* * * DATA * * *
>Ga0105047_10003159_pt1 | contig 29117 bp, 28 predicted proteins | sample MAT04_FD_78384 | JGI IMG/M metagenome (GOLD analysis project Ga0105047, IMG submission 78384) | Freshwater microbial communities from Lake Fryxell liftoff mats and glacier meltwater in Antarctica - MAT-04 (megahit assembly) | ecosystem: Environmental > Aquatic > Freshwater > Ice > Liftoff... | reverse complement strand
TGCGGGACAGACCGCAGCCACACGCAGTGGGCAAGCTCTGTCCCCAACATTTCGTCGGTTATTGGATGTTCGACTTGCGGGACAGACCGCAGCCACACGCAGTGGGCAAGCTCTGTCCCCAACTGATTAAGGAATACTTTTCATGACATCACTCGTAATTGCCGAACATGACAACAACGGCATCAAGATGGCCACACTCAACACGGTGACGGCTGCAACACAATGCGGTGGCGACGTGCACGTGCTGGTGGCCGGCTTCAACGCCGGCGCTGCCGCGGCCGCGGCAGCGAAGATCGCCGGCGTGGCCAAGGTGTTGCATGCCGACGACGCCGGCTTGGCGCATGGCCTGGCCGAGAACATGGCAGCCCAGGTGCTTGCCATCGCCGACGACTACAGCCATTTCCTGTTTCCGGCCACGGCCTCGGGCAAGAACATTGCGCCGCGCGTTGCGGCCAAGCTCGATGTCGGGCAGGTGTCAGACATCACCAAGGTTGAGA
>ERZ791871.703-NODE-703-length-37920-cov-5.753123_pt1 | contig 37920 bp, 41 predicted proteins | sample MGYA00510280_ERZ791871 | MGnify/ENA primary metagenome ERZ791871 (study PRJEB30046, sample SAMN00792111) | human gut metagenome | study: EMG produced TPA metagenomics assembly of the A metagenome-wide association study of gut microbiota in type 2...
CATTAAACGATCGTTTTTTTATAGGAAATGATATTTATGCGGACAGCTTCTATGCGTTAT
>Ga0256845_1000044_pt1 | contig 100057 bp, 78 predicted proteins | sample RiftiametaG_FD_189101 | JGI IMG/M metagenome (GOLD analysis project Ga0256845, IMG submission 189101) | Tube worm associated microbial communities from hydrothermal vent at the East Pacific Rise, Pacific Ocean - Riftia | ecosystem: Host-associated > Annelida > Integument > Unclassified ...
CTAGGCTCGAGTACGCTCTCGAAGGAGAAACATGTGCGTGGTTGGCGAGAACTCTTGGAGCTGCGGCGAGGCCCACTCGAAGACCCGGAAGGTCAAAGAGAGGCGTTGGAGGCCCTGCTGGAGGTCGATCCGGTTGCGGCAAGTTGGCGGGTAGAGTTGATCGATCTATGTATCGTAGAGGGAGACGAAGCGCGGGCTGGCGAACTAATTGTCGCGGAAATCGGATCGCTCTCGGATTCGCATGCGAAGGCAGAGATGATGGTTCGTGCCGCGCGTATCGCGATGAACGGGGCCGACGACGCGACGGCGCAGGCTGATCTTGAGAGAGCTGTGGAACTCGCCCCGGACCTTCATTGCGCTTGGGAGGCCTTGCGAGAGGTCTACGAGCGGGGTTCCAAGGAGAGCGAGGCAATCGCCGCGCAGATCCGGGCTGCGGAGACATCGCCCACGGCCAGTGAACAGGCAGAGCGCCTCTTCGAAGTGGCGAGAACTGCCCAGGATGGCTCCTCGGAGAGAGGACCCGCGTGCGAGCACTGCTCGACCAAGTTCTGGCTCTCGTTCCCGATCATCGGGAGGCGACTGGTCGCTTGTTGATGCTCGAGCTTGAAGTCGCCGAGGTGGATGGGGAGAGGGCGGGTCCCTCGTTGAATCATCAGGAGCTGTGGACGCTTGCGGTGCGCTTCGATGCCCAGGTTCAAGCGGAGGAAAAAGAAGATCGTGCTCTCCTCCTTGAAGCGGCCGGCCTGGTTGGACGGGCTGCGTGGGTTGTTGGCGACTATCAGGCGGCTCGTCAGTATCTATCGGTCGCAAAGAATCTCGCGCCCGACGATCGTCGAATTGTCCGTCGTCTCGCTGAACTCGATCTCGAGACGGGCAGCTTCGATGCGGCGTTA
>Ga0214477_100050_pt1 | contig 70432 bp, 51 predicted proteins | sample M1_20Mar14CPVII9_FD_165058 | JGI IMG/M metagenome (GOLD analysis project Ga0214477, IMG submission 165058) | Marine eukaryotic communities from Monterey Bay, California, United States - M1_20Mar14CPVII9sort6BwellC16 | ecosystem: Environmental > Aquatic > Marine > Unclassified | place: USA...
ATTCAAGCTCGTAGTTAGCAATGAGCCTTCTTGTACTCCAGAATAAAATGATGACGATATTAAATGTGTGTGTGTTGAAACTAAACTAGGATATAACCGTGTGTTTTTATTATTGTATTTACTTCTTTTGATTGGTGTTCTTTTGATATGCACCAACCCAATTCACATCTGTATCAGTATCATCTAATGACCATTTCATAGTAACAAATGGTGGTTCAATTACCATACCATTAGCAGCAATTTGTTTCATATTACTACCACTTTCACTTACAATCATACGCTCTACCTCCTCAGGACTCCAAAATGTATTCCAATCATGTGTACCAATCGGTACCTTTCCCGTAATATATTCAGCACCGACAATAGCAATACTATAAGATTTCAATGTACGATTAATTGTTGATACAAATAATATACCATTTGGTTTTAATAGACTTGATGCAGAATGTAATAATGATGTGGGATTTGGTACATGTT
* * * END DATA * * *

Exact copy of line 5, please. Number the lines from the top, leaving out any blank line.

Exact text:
>Ga0256845_1000044_pt1 | contig 100057 bp, 78 predicted proteins | sample RiftiametaG_FD_189101 | JGI IMG/M metagenome (GOLD analysis project Ga0256845, IMG submission 189101) | Tube worm associated microbial communities from hydrothermal vent at the East Pacific Rise, Pacific Ocean - Riftia | ecosystem: Host-associated > Annelida > Integument > Unclassified ...